How to deliver more care to larger populations with fewer resources
SAN DIEGO – As CEO of GreatCall, a trailblazer in connected health devices and services for aging adults, David Inns has been surrounded by a dizzying number of advances in home health care technology over the past decade—and he’s ready for what’s coming next.
HHTN: How are technologies like sensors, predictive analytics and connected health devices impacting the way home health care is delivered today?
INNS: For home health providers who are interested in taking on risk-based contracts, they have demonstrated the ability to reduce costs associated with hospitalization, emergency room trips, skilled nursing and long-term care.
HHTN: How can health care providers use the data from these technologies to produce actionable insights for patients?
INNS: Remote ADL (activities of daily living) monitoring provides a holistic view of a senior’s behavior, and changes in that behavior are often an indicator that something deeper is going on. A senior who is significantly changing their activity— for example, spending less time in bed and opening the refrigerator more at night—may benefit from some extra clinical attention. Remote monitoring technologies identify “at-risk” seniors at critical moments in time and enable timely medical intervention or medication reconciliation.
HHTN: Why are measurable results important in health care?
INNS: Measurement can help quantify theories about the value of remote monitoring services and other ADLs. Without measurement, organizations are poorly equipped to monitor and, ultimately, improve the quality of their care. More broadly, measurement also helps assess health care use and costs among patients and determine specific factors or interventions that result in care improvements.
HHTN: What are some of the biggest obstacles in preventing these technologies from being fully embraced by home health care professionals?
INNS: Most technology companies focus exclusively on the product. However, seniors living independently need an exceptional level of service wrapped around that technology. They need access to real human beings who understand the limitations of seniors, and that service needs to be seamlessly integrated into the technology stack. To the senior, the hardware, software and service should provide a single experience that lets the senior experience the benefit of the product without fear.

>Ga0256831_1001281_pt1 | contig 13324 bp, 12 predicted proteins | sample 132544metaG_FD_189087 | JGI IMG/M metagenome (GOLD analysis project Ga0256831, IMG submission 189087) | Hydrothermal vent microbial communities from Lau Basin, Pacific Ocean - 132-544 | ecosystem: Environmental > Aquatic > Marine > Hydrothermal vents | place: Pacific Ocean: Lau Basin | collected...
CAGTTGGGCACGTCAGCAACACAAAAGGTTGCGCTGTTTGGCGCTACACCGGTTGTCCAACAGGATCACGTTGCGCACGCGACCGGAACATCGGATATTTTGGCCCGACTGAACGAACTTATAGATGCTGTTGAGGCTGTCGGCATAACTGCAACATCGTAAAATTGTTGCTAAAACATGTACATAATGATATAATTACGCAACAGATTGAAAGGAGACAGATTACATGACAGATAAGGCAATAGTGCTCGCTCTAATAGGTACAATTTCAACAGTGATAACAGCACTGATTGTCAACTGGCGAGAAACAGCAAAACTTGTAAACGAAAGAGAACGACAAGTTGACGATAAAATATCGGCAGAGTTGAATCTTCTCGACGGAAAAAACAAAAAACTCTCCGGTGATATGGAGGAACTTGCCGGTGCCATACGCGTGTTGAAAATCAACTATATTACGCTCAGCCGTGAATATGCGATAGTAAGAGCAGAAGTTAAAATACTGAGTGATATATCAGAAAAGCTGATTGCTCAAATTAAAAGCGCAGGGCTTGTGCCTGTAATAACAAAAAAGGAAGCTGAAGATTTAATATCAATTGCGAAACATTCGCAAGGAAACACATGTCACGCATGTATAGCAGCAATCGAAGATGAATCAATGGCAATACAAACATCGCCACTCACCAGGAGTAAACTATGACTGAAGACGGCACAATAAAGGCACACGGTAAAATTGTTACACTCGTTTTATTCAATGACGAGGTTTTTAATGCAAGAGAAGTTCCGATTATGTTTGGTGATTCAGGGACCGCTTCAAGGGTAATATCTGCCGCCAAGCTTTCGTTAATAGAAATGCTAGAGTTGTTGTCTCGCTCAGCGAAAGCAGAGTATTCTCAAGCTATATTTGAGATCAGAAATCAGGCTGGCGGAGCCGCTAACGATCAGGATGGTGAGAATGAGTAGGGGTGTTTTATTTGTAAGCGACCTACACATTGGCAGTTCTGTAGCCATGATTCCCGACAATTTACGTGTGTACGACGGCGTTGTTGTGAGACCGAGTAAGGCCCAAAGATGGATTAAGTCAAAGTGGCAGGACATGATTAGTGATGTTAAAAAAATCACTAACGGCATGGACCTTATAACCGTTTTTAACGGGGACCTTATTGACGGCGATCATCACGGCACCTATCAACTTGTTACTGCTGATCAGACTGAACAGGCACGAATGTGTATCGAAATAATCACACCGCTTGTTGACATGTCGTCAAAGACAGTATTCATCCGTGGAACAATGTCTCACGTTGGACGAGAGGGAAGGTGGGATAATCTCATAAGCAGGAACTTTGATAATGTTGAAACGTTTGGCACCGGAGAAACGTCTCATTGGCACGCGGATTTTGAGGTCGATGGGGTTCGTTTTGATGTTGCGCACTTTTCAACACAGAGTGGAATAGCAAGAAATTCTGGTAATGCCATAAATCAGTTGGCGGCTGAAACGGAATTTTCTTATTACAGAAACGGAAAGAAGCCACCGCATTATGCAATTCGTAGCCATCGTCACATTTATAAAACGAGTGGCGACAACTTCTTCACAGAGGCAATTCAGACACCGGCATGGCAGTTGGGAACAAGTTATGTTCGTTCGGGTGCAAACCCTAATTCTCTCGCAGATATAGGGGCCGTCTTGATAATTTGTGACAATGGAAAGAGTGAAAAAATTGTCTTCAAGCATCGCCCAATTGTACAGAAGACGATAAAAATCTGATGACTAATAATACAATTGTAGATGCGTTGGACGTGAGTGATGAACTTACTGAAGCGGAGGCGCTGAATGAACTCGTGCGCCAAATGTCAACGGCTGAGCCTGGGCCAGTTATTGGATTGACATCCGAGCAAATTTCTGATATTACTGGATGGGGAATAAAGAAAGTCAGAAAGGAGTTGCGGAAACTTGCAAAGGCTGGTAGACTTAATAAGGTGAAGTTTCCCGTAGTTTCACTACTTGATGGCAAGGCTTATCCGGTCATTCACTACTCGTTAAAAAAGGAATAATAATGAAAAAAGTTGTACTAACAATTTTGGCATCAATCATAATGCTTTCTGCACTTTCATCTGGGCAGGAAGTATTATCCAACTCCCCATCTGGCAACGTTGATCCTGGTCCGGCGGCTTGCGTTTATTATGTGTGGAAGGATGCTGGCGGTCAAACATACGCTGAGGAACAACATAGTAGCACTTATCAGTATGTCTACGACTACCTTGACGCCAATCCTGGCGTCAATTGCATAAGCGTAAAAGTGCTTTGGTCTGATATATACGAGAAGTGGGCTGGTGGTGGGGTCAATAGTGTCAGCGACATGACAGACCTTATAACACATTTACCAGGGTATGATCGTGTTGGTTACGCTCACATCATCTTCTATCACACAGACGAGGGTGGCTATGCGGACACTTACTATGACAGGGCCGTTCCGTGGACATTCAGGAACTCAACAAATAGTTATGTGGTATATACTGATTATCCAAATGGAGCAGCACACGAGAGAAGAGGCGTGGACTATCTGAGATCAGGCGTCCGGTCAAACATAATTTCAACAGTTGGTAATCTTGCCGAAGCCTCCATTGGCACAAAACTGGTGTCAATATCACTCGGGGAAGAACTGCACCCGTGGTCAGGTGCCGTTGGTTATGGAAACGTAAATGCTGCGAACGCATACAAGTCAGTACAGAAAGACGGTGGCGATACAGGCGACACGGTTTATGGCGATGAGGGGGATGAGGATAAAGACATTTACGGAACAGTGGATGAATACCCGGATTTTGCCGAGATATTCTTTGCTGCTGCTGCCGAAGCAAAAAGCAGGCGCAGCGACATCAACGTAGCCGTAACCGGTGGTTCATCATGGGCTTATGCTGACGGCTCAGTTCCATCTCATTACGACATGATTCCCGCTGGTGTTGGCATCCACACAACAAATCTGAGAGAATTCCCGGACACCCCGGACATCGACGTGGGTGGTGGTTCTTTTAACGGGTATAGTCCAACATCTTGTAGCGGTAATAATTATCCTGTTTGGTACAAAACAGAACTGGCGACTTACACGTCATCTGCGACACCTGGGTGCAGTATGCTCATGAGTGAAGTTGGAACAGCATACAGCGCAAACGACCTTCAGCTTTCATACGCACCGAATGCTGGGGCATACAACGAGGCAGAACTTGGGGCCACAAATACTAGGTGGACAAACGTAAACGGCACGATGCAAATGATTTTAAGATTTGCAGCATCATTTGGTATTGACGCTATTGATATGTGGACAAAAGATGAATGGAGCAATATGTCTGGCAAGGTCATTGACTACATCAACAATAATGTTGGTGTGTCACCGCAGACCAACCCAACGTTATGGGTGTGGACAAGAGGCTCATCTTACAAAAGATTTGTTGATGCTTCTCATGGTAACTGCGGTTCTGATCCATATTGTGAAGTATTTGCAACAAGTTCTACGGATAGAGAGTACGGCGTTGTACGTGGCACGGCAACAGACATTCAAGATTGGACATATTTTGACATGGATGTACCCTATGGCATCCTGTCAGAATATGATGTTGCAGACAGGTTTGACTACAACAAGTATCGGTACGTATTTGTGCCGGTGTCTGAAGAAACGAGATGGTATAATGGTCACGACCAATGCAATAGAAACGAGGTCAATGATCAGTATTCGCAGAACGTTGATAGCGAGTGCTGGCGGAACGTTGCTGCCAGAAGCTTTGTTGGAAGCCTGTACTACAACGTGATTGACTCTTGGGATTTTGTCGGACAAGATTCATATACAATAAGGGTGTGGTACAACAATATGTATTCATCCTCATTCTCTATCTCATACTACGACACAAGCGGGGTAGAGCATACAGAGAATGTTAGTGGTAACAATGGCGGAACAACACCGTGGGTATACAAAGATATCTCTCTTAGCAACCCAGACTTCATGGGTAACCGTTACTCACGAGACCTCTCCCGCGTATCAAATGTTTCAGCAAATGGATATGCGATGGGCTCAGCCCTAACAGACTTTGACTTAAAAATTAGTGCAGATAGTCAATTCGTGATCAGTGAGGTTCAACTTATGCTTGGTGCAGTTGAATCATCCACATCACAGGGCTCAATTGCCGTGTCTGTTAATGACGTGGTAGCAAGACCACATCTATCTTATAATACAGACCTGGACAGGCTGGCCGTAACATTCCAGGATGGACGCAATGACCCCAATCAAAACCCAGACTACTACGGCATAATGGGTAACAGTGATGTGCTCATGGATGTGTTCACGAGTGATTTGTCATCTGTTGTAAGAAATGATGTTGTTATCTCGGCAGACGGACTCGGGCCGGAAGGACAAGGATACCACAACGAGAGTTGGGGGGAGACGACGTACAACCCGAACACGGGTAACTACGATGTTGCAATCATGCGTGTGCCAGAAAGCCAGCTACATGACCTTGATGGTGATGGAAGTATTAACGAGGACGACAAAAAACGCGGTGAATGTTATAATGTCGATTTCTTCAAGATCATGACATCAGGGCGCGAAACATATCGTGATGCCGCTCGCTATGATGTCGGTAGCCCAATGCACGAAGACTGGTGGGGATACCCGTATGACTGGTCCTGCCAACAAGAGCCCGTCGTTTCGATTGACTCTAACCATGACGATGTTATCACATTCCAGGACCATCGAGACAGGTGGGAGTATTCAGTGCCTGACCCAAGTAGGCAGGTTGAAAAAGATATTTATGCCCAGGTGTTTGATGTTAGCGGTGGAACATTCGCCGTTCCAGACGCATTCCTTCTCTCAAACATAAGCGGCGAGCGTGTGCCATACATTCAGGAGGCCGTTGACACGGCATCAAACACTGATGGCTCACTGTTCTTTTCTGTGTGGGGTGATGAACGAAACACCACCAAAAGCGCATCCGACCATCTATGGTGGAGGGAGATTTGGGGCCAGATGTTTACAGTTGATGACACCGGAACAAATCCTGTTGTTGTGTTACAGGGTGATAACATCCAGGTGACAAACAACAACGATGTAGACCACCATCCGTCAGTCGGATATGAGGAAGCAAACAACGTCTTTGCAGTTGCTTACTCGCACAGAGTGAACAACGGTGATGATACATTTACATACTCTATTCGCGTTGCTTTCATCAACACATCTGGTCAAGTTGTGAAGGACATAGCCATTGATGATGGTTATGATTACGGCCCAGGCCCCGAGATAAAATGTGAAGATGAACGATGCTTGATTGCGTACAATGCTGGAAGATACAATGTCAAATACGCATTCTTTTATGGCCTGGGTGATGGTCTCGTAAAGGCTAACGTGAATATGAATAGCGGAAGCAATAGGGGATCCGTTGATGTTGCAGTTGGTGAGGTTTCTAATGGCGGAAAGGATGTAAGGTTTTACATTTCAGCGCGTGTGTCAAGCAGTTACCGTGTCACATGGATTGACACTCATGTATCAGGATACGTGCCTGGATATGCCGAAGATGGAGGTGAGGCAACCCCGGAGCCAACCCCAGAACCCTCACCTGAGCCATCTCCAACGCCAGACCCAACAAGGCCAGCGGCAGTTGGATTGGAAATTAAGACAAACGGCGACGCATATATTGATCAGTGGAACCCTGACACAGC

HHTN: How can companies ease the adoption of these technologies by providers?
INNS: Companies that are providing solutions to health care providers need to understand that providers are typically very protective of their main asset: time. They don’t have bandwidth for setup videos, debugging phone calls or battery replacements—they just want access to the benefit. As such, products are typically better packaged as services. Those services should be reflective of, and integrated with, regular existing workflows.
HHTN: How do you see home health care changing in the next five years?
INNS: As the senior population continues to grow, home health care providers will continue to feel pressure to deliver more care to larger populations with fewer resources. Technology will be a key enabler to allow that staff to provide the right care to the right person at the right time. Sensors and remote patient monitoring will be a key component to making that transition successfully.